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From Mikael Söderström <>
Subject SV: Duplicate fields in documents
Date Thu, 20 Feb 2014 05:13:25 GMT
That's right. The only way to have an ordered object would be to use an array.

Using Object.getOwnPropertyNames() or Object.keys() is not going to return the properties
in an specific order.

If there are duplicate keys, it should absolutely fail.

Mikael Söderström
Från: Mark Hahn<>
Skickat: ‎2014-‎02-‎20 05:46
Till: user<>
Ämne: Re: Duplicate fields in documents

> The Erlang JSON parser is already being weird and nonstandard in
preserving the order of keys

Don't all javascript engines do the same?  The one exception I can think of
is in chrome when you spell out a number, i.e. "one".

On Wed, Feb 19, 2014 at 8:30 PM, Jens Alfke <> wrote:

> On Feb 19, 2014, at 6:07 AM, Dave Cottlehuber <> wrote:
> > TL;DR the appropriately named ECMA 404 JSON spec [1] is broken or more
> politely, insufficiently specific.
> This seems to fall into the category of "things so obvious that the people
> who wrote the spec didn't realize they had to mention them." I.e. "You
> can't have duplicate keys."
> > JSON is typically based on a dictionary or hash map, and there's no
> particular reason for that data structure to enforce uniqueness of keys.
> I disagree. Mathematically, a dictionary/map object is a function: it maps
> from a set of keys to a set of values, with each key mapping to exactly one
> value. (That's basically the definition of 'function'.) It's certainly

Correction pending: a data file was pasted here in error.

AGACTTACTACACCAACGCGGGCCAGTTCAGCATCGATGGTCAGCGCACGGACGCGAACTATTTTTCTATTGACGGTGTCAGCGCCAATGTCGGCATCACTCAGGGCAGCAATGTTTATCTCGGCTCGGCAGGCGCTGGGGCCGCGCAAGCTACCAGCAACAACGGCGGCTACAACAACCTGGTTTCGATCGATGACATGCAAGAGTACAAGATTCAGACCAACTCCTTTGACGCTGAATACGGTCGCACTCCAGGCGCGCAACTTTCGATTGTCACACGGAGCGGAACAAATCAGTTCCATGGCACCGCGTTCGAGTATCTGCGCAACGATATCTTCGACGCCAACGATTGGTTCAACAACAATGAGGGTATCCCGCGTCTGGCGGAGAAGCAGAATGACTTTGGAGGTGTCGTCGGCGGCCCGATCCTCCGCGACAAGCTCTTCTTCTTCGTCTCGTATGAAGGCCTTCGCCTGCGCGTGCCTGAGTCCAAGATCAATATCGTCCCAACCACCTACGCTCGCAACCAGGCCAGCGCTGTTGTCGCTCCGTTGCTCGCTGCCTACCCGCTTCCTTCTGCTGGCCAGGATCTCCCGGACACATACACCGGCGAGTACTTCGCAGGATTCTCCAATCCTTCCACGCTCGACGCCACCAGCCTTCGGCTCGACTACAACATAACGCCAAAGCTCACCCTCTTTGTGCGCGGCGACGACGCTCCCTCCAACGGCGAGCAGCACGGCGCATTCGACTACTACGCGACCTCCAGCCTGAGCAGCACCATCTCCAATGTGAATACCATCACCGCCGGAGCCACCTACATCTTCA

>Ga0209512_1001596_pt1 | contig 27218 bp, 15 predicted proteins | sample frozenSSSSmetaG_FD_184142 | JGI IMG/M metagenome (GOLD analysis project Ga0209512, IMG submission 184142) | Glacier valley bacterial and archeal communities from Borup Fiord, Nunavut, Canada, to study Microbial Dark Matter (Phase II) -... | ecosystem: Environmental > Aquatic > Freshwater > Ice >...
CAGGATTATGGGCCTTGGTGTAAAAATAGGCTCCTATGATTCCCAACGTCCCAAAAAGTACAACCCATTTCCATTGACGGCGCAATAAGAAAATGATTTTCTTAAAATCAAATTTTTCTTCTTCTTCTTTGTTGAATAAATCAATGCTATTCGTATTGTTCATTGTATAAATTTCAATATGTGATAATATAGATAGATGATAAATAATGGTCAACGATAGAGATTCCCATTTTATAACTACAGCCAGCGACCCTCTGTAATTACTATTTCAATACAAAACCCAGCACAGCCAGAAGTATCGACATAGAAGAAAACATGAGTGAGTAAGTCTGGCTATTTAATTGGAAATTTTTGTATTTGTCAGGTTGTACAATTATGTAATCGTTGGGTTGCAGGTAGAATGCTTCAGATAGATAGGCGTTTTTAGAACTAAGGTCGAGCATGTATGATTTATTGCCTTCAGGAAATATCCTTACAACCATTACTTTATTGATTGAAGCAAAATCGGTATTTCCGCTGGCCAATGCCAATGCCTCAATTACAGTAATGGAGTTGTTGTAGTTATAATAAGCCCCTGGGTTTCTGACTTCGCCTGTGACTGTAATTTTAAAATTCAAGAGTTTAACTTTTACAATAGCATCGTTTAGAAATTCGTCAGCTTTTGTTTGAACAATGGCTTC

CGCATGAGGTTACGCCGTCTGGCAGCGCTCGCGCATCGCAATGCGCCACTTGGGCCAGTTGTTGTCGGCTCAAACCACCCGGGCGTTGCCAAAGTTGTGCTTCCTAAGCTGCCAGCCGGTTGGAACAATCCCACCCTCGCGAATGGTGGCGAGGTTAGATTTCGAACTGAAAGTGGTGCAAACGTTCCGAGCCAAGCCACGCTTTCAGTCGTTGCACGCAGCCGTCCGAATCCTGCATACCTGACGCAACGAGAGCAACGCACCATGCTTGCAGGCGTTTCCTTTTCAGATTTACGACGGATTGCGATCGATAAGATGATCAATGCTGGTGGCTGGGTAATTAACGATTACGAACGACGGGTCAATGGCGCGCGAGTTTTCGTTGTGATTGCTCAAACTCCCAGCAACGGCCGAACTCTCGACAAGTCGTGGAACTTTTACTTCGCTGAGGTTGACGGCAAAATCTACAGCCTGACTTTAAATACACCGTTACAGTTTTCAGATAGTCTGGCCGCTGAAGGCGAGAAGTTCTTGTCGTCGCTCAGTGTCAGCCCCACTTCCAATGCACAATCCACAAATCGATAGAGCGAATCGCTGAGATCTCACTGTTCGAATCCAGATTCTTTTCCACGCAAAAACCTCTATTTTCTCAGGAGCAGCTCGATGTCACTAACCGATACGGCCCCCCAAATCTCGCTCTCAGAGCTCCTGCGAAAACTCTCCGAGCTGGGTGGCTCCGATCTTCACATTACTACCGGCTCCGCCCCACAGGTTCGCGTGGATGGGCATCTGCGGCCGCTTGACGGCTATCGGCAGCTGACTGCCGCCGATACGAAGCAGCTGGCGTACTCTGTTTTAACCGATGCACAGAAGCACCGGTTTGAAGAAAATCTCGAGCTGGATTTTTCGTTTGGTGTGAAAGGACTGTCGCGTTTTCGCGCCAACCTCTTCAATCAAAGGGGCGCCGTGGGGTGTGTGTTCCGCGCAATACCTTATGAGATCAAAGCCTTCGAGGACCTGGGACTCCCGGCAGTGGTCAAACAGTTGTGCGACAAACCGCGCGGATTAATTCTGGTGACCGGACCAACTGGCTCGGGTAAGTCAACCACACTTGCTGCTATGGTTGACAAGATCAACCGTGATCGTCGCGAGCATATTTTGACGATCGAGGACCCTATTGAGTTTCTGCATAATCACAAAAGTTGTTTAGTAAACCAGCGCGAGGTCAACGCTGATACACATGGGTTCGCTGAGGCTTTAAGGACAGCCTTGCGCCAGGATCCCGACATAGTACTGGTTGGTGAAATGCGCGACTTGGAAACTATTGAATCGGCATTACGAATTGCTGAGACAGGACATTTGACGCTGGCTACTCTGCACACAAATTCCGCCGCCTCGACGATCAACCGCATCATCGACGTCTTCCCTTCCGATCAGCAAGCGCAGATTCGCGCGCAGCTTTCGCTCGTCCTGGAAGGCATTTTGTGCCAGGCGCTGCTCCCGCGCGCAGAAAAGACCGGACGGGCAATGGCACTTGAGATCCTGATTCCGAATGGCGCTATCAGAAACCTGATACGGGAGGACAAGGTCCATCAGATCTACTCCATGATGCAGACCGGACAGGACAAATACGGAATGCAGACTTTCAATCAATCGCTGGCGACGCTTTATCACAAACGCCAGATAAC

> possible to create implementations that map a key to _multiple_ values, but
> that's something different: it's a mapping from a key to a set. (For
> example, it's not from string-->int, it's now from string-->set<int>.) The
> JSON spec does not include this kind of mapping -- an object value in JSON
> can be a number, but not a set of numbers.
> There _are_ data formats out there that explicitly support multiple values
> for a key. The best-known one is probably MIME/HTTP headers. Parsers for
> this tend to use a representation that's a mapping from a string to a set
> or array of strings.
> IMHO the reasonable thing for a JSON parser to do if it encounters a
> duplicate key is to fail with a clear error. Failing that, the only other
> reasonable option is to discard one or the other  value (I don't have an
> opinion which.) But keeping both is unreasonable.
> (The Erlang JSON parser is already being weird and nonstandard in
> preserving the order of keys. This implicitly led to interoperability
> problems like the MIME multipart representation of a document not having a
> clear mapping of attachment names to MIME bodies, because whoever wrote it
> decided to put the MIME bodies in "the same order as" the attachment keys,
> not realizing that there isn't any order.)
> --Jens

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